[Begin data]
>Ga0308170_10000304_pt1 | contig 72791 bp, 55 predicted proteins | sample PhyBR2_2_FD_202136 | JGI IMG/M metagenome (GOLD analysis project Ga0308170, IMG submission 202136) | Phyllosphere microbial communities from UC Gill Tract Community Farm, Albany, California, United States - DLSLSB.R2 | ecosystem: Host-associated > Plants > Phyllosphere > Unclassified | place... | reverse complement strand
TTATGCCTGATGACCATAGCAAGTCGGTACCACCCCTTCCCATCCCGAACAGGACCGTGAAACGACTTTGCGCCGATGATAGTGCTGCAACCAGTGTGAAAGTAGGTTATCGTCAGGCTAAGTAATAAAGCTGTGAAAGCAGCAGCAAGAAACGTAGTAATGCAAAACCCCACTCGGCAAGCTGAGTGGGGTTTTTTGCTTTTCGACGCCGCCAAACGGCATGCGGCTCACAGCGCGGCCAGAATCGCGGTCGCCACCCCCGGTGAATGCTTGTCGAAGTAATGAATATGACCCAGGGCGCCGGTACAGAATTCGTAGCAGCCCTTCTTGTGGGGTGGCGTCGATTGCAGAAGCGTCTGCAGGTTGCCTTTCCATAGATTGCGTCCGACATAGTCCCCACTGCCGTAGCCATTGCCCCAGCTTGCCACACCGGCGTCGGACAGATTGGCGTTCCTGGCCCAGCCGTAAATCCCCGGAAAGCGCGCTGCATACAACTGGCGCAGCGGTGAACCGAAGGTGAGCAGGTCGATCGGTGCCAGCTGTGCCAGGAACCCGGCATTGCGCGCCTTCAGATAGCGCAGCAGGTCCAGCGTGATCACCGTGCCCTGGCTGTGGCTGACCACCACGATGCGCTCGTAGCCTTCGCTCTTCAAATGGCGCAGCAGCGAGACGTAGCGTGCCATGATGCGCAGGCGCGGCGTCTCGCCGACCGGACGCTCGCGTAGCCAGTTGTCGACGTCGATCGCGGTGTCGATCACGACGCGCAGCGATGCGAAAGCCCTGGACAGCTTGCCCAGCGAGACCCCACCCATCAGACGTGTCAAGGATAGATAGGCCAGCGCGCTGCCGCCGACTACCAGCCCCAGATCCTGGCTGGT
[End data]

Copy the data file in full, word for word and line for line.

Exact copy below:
>Ga0308170_10000304_pt1 | contig 72791 bp, 55 predicted proteins | sample PhyBR2_2_FD_202136 | JGI IMG/M metagenome (GOLD analysis project Ga0308170, IMG submission 202136) | Phyllosphere microbial communities from UC Gill Tract Community Farm, Albany, California, United States - DLSLSB.R2 | ecosystem: Host-associated > Plants > Phyllosphere > Unclassified | place... | reverse complement strand
TTATGCCTGATGACCATAGCAAGTCGGTACCACCCCTTCCCATCCCGAACAGGACCGTGAAACGACTTTGCGCCGATGATAGTGCTGCAACCAGTGTGAAAGTAGGTTATCGTCAGGCTAAGTAATAAAGCTGTGAAAGCAGCAGCAAGAAACGTAGTAATGCAAAACCCCACTCGGCAAGCTGAGTGGGGTTTTTTGCTTTTCGACGCCGCCAAACGGCATGCGGCTCACAGCGCGGCCAGAATCGCGGTCGCCACCCCCGGTGAATGCTTGTCGAAGTAATGAATATGACCCAGGGCGCCGGTACAGAATTCGTAGCAGCCCTTCTTGTGGGGTGGCGTCGATTGCAGAAGCGTCTGCAGGTTGCCTTTCCATAGATTGCGTCCGACATAGTCCCCACTGCCGTAGCCATTGCCCCAGCTTGCCACACCGGCGTCGGACAGATTGGCGTTCCTGGCCCAGCCGTAAATCCCCGGAAAGCGCGCTGCATACAACTGGCGCAGCGGTGAACCGAAGGTGAGCAGGTCGATCGGTGCCAGCTGTGCCAGGAACCCGGCATTGCGCGCCTTCAGATAGCGCAGCAGGTCCAGCGTGATCACCGTGCCCTGGCTGTGGCTGACCACCACGATGCGCTCGTAGCCTTCGCTCTTCAAATGGCGCAGCAGCGAGACGTAGCGTGCCATGATGCGCAGGCGCGGCGTCTCGCCGACCGGACGCTCGCGTAGCCAGTTGTCGACGTCGATCGCGGTGTCGATCACGACGCGCAGCGATGCGAAAGCCCTGGACAGCTTGCCCAGCGAGACCCCACCCATCAGACGTGTCAAGGATAGATAGGCCAGCGCGCTGCCGCCGACTACCAGCCCCAGATCCTGGCTGGT